Spices may be among the most underappreciated ingredients in our kitchens. Imagine what foods would taste like without them.
There would be no cinnamon in apple pie, no peppercorns for savory dishes, no cloves in pumpkin pie, no ginger in gingerbread, no nutmeg in custard or eggnog. And what would salt be without pepper?
Curry and chili would be unnamed dishes, and perhaps never discovered.
That is why Christopher Columbus (1451-1506) is as important to the food world as he is to mapping of the globe. Columbus Day is observed Monday.
When Columbus sailed from Spain in search of the East Indies, nutmeg was among the spices he hoped to find, according to the Food Lover's Companion. Seeking a shorter route to the Orient, he found the New World in 1492. Though the Caribbean islands held none of the valuable spices he sought, he did discover hot red peppers and fragrant allspice, according to the American Spice Trade Association.
In 1492, the demand for Eastern spices was soaring in Europe. Arabs dominated the spice trade, bringing cargoes overland from the Orient to the Mediterranean. Venetians, at the head of the Adriatic Sea, bought the tropical spices in Alexandria, Egypt, and supplied Europe.
After Venetian Marco Polo (1254-1324) returned from 24 years of traveling in the Orient, he told of nutmegs and cloves growing in Indonesia, pepper in the Malabar Coast of India, and ginger and cinnamon in Peking, the capital of Emperor Kublai Khan. This inspired the explorations or "spice rush" of the 15th century.
Thus, much of the world was explored and charted for the first time by Westerners.
Portuguese Vasco da Gama (1460-1524) charted the first route to India and came back to Portugal with cargoes of pepper, cinnamon, cloves, and ginger from India's Malabar Coast.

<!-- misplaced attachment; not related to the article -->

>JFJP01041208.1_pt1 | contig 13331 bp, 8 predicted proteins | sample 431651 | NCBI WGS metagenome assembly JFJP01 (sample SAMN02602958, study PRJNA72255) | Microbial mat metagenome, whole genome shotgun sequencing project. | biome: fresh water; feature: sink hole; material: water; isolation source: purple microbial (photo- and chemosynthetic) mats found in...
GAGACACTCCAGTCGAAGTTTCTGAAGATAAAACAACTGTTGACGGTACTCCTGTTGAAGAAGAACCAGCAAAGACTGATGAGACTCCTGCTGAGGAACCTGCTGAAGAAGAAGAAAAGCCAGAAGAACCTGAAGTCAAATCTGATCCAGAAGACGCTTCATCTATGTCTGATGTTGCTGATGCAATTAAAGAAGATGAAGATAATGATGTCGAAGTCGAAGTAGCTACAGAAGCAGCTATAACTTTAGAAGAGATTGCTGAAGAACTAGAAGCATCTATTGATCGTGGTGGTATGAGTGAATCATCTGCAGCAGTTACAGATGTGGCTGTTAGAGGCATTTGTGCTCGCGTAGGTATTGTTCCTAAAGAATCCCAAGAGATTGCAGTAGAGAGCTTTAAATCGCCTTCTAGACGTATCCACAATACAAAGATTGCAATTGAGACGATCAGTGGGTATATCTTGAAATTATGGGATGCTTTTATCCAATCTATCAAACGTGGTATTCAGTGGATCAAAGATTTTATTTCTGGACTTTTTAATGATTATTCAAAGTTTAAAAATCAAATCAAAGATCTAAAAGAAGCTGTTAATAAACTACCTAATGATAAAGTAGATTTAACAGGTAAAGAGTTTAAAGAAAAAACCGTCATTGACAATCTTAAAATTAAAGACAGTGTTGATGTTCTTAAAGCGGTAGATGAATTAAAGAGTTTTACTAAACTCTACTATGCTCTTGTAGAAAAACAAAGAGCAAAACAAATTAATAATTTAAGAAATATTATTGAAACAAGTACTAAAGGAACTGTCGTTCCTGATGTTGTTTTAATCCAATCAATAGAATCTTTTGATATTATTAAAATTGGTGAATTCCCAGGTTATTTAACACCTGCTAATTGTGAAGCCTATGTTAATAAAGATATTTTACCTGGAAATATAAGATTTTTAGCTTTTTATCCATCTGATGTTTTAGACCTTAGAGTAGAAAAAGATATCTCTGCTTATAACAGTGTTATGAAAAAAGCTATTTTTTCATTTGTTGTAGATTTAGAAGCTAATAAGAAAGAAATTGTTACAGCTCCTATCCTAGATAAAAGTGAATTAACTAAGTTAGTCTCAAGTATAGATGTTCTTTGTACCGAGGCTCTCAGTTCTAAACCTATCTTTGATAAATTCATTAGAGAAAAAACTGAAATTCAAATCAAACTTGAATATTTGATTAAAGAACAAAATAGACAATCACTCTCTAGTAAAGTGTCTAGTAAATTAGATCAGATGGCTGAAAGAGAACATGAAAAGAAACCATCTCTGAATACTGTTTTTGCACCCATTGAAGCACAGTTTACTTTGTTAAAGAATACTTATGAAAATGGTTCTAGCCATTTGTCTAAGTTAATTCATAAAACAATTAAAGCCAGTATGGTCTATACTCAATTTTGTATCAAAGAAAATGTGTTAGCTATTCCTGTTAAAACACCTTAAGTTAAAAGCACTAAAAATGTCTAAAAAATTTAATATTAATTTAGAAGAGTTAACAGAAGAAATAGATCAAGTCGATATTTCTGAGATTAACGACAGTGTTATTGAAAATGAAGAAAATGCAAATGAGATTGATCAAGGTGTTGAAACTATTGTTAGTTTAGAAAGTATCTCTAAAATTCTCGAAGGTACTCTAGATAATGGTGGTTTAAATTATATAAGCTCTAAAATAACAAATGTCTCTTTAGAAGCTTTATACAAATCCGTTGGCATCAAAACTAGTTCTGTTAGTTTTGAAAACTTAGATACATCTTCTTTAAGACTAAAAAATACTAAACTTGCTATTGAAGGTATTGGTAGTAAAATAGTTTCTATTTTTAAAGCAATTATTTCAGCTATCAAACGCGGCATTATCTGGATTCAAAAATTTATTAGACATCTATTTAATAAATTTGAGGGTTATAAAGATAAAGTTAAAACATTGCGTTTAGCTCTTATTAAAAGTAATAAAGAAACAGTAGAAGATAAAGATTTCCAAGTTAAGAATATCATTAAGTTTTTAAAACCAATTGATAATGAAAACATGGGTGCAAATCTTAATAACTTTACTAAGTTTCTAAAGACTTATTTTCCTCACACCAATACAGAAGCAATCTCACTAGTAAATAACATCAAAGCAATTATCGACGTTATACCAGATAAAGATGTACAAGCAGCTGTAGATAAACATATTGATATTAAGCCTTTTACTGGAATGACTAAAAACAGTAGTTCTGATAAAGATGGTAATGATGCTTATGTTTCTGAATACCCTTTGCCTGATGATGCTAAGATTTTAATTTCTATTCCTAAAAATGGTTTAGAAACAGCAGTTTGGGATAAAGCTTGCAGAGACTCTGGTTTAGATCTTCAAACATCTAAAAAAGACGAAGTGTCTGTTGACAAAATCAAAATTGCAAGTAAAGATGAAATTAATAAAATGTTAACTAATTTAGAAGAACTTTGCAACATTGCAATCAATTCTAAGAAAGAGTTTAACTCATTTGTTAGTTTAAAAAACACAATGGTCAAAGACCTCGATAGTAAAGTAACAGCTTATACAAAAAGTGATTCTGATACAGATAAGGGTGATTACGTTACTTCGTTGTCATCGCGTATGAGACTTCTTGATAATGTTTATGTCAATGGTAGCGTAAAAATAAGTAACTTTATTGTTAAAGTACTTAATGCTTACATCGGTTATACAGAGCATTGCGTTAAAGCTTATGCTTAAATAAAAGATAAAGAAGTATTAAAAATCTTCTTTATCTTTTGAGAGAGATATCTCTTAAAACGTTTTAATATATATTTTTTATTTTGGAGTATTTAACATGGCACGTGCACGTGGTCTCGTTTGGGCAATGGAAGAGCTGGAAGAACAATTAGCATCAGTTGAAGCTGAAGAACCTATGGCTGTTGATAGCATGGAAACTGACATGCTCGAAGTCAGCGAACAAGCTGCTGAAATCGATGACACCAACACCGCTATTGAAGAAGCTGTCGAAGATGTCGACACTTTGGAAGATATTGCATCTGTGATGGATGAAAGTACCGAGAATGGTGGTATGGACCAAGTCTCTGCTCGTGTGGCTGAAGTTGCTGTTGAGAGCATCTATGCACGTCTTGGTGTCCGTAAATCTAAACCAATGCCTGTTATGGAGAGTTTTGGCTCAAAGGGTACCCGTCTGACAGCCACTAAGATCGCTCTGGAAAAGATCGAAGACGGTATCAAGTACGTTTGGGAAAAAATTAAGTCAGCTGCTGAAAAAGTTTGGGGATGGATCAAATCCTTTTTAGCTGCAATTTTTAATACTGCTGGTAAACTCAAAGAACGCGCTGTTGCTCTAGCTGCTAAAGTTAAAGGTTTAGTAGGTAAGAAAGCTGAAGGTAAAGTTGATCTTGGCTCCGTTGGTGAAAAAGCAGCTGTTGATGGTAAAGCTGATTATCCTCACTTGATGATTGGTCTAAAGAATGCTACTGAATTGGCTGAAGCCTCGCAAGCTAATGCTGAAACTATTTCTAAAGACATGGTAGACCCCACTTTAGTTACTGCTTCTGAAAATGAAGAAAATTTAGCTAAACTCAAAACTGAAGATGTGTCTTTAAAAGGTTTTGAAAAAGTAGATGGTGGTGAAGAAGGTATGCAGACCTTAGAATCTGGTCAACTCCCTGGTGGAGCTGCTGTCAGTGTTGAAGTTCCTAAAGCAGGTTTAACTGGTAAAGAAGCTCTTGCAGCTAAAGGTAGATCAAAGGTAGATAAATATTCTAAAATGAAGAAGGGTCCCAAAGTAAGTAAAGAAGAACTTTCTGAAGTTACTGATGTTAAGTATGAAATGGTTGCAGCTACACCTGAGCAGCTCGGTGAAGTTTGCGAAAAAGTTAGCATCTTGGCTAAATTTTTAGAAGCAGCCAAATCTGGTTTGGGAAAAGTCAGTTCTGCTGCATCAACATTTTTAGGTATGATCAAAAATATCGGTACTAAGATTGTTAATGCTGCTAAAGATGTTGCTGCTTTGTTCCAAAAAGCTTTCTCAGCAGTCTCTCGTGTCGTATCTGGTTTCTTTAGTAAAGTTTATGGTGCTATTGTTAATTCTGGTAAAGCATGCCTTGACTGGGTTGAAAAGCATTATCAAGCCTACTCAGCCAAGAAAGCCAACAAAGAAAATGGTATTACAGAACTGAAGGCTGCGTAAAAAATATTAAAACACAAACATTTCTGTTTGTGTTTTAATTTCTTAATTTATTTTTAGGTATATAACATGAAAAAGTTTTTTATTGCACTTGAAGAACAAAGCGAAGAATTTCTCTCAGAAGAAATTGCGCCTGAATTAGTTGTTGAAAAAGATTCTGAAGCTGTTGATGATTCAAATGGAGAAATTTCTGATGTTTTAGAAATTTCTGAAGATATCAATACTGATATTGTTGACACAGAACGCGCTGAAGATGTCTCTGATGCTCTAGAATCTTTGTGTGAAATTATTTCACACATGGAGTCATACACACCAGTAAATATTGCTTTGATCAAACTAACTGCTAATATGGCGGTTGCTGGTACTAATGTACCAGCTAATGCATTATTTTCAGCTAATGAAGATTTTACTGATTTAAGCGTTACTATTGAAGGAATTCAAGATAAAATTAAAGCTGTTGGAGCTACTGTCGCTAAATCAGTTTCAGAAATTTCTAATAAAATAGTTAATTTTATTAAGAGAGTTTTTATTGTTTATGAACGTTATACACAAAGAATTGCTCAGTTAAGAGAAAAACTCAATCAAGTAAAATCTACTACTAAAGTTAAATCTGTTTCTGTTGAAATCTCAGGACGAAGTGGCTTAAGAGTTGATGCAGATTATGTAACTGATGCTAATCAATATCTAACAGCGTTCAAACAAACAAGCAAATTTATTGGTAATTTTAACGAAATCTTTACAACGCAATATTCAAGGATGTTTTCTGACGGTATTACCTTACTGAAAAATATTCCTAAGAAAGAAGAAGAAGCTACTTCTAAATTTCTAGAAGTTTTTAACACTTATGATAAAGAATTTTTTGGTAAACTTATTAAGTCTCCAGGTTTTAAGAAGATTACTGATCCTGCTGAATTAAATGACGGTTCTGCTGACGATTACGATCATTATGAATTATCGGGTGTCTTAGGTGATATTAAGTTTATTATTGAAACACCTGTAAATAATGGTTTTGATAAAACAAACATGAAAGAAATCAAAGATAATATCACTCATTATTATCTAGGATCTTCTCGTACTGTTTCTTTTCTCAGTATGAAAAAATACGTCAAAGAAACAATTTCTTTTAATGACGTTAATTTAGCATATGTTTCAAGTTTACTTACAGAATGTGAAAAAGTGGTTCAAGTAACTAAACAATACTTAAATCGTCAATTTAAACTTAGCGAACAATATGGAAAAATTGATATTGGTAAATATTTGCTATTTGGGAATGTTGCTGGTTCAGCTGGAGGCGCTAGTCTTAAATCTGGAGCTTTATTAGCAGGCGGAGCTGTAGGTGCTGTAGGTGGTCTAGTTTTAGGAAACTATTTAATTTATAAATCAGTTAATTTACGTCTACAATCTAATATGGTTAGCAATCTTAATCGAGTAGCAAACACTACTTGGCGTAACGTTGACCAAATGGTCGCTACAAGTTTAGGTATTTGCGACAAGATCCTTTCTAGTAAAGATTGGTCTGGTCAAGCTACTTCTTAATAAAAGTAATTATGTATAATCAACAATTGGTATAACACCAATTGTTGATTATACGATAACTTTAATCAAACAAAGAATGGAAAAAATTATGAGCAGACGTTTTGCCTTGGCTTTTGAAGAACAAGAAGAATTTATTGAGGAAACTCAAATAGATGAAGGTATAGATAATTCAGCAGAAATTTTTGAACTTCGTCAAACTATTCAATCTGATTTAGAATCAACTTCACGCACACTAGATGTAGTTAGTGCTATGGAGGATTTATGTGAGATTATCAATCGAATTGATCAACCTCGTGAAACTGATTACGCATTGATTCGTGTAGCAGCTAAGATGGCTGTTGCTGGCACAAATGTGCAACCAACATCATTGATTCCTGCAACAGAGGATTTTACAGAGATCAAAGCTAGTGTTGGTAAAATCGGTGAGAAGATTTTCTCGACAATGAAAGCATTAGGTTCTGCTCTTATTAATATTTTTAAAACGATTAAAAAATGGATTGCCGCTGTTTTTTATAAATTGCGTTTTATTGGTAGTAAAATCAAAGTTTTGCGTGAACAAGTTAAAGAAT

Ferdinand Magellan, a Portuguese sailing for Spain, found a westward passage to the Orient by rounding the southern tip of South America in 1519. He died in the Philippines, but one of his ships pushed to the Moluccas (Spice Islands) and returned to Spain with enough cloves, nutmeg, mace, and cinnamon to finance the expedition.
Today, the United States is said to be the major spice buyer in the world. Among the more popular spices are allspice, cardamom, cinnamon, cloves, ginger, mace, nutmeg, paprika, pepper, saffron, and tumeric.
Spices are also sold in blends such as curry powder, which can be a blend of 20 spices, herbs, and seeds. Masala is another Indian spice blend that can range from two or three spices (cardamom, coriander, and mace) to 10 or more ingredients. Five-spice powder is used extensively in Chinese cooking. It is a pungent mixture of cinnamon, cloves, fennel seed, star anise, and Szechuan peppercorns. Chili powder is a mixture of dried chiles, garlic, oregano, cumin, coriander, and cloves.
Thanks to all of these explorers and many more, we have flavorful and varied dishes. Via world travel and population shifts, foods from many cultures have found their way to the American table. In the last 20 years, it has become far more diverse and authentic, thanks to the power of spice.
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